This brings me back to 1 Corinthians 7 and Paul’s comments on a marriage as a possible analogy for the Christian’s relationship to government. Just as one the who is married is anxious about worldly entanglements, so it would seem that the Christian citizen of a democratic republic has been wed to such worldly concerns. By contrast, akin to the unmarried, those living outside of democratic circumstances have the freedom to be exclusively anxious for the Lord. We American Christians typically look with pity towards our brothers and sisters who live under dictatorships, and yet a closer look might reveal that they should have pity us for having to live under such distracting conditions because of our responsibility! I don’t mean to make light of their suffering, but their political realities come with certain advantages for the faith. We can almost imagine Paul writing to American Christians that he wished we lived in circumstances like his own, circumstances mostly void of political responsibility. 

Recognizing this, we might be tempted to spurn our political responsibility. And yet, returning to the marriage analogy, I suggest we would be wrong to give into this temptation. The person who is married, recognizing their distracted interests, may be tempted to neglect marital responsibilities or even divorce in the name of serving the Lord. While Paul wishes all could be single as he was, he does not commend the married person taking any such actions. Instead, as earlier referenced, he says, “Each one should remain in the condition in which he was called.”(1Cor.7:20) Analogously, the same should be said for the Christian living in democracy. Called under democratic conditions, we follow Christ along with our God-given political responsibilities.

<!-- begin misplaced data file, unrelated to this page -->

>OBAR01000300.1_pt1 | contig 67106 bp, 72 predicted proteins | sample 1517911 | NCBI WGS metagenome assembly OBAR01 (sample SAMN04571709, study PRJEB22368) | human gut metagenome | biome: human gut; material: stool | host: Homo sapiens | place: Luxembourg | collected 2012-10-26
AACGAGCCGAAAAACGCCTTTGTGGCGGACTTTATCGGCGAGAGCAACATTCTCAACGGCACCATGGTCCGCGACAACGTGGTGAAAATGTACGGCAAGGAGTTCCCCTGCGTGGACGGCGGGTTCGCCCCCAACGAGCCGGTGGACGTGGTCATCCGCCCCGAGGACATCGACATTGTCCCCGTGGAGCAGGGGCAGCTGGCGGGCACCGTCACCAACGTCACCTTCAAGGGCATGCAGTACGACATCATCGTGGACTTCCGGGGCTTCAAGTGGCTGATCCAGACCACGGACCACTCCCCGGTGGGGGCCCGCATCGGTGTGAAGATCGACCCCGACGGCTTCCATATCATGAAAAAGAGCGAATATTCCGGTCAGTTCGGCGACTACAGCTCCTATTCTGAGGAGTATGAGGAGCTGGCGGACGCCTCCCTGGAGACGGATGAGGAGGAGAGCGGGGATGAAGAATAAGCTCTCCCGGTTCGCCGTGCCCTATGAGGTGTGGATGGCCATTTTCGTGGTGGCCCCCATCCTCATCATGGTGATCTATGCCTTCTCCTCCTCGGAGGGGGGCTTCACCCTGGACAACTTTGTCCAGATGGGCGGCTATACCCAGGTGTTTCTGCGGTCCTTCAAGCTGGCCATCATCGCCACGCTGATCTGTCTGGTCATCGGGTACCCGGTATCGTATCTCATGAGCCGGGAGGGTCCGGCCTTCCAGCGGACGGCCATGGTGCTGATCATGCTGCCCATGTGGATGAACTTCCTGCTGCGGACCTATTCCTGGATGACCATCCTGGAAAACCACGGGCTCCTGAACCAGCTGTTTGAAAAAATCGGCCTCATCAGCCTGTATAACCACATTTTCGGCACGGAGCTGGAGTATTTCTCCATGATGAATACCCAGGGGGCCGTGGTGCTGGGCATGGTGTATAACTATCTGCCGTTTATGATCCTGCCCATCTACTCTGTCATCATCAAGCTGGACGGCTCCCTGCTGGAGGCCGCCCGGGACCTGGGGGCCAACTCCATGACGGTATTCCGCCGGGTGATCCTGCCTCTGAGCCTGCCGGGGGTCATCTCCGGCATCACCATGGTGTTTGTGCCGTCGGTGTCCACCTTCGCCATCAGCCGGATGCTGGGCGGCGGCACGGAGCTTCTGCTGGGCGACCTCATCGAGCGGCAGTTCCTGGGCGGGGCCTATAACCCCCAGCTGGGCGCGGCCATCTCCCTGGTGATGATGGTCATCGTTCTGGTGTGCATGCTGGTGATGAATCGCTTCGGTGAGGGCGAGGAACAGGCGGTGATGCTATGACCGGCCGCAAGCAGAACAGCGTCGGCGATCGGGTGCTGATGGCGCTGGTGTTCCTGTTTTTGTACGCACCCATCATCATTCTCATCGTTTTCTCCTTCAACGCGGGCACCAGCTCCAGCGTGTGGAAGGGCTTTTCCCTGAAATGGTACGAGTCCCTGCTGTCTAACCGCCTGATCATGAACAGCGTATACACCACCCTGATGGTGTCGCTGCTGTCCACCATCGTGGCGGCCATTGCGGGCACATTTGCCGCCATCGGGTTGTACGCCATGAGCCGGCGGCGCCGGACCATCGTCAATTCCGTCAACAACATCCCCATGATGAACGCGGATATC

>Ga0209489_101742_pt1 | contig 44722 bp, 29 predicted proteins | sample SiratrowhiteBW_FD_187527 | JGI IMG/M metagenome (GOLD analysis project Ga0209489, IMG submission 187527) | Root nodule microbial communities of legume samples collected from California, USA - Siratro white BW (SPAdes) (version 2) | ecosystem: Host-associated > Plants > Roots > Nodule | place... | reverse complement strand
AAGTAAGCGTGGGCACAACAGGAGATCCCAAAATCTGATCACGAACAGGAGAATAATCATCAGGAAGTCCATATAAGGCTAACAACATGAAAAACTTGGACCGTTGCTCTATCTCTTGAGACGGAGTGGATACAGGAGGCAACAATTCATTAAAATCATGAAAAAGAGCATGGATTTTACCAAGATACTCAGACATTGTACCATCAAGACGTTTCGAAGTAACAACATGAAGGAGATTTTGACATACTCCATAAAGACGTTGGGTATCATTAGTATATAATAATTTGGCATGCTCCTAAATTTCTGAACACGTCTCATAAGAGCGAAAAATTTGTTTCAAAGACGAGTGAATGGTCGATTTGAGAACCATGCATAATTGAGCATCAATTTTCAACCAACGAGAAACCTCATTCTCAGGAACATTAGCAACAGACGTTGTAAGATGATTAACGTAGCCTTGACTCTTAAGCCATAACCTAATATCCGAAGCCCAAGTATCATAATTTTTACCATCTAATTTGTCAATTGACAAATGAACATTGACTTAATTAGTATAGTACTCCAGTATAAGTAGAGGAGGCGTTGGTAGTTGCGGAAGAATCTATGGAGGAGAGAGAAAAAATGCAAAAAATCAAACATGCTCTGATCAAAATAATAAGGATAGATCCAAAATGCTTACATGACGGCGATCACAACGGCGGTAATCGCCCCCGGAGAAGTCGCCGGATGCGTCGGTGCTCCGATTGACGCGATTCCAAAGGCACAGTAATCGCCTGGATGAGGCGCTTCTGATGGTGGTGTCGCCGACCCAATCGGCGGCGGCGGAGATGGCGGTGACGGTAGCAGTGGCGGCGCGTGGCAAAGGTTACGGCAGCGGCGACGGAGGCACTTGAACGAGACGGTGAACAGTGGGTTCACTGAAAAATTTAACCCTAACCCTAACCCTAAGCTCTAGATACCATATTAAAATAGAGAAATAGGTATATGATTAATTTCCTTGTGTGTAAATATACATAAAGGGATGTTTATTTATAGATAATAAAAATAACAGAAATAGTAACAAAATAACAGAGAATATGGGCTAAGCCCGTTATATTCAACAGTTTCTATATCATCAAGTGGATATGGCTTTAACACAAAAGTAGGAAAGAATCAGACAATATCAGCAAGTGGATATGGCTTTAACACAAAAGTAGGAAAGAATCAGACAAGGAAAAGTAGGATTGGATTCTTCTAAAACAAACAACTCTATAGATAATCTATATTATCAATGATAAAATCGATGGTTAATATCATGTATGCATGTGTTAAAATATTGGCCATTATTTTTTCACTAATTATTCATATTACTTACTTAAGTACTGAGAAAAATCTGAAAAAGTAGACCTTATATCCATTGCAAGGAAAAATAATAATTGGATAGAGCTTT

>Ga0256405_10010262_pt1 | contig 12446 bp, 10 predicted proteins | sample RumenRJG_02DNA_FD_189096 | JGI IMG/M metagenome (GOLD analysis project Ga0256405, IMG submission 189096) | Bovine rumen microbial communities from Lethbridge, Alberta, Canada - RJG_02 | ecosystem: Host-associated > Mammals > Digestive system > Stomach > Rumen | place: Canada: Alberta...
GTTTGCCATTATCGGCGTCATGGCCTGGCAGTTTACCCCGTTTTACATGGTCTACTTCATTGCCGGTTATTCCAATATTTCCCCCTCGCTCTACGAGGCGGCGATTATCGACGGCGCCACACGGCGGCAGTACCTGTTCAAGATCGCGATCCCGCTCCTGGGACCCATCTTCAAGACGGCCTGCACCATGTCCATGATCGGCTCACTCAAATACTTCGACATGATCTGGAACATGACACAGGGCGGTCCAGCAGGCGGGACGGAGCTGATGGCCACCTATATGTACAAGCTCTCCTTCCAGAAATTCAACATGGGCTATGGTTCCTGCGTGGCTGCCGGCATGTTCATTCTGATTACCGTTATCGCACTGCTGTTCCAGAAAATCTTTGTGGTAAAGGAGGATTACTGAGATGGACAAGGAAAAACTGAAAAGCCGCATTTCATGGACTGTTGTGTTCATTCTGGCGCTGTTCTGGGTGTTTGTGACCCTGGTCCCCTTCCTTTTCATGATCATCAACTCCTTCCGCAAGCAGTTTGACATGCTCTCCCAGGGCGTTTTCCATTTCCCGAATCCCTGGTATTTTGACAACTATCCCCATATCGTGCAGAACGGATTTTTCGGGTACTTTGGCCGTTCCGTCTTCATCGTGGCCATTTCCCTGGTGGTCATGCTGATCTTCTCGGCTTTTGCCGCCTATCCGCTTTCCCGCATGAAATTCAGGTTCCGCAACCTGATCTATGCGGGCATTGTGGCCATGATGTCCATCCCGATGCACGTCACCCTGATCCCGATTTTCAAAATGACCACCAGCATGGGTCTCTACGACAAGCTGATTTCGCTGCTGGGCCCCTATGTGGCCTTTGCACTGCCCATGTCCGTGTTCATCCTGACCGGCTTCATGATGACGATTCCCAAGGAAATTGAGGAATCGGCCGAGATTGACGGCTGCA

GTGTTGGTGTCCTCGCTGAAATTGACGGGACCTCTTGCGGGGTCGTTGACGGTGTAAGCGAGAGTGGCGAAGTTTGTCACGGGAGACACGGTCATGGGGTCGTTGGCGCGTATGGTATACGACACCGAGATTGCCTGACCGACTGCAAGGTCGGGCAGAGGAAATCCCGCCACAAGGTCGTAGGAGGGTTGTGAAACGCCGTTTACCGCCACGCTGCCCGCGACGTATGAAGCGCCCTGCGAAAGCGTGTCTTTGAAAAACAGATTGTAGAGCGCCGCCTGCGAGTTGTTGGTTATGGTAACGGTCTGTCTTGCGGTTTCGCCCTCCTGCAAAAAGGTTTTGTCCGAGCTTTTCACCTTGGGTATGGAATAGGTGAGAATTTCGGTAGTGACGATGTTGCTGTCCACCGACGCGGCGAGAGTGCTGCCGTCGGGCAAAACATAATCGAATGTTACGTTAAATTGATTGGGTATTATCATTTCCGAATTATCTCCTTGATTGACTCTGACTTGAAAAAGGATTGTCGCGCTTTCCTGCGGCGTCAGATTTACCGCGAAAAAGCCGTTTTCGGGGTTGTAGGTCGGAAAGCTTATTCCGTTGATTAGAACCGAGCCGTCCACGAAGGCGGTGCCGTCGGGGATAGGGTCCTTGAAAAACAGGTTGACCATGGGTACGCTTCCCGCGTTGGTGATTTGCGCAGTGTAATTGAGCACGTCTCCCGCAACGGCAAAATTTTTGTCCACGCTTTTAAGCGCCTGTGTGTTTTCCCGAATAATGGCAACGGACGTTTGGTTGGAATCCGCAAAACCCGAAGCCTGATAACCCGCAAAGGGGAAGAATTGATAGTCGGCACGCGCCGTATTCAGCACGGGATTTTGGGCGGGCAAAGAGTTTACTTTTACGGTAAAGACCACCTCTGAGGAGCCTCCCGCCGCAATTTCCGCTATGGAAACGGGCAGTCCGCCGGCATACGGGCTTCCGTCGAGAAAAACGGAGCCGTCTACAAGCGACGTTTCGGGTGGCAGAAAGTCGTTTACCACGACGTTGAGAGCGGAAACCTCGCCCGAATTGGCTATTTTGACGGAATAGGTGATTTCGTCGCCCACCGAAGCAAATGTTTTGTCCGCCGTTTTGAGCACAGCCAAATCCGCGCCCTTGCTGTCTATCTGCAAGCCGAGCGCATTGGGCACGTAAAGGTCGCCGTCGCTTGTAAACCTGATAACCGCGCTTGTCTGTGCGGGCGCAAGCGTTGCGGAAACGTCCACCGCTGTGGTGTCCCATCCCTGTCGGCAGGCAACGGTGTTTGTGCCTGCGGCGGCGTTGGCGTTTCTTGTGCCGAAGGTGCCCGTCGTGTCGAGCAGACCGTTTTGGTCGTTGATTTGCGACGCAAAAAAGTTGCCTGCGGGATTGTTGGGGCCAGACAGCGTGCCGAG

The Church has no form of government to preach other than the Kingdom of God, but her members will serve in the courts of worldly kings and worldly congresses; they will submit to morally good authoritarian policy and with careful discernment elect civil servants who will enact good policies. The American Christian bears the burden of democracy and should remain in her condition. She must take responsibility for what God has given her. 

 

 

 

 

 

Miscellaneous Thoughts After Preaching my 16th Sermon in as Many Days at Two Campmeetings in New England

Miscellaneous Thoughts After Preaching my 16th Sermon in as Many Days at Two Campmeetings in New England

To My Fellow Social Rejects

To My Fellow Social Rejects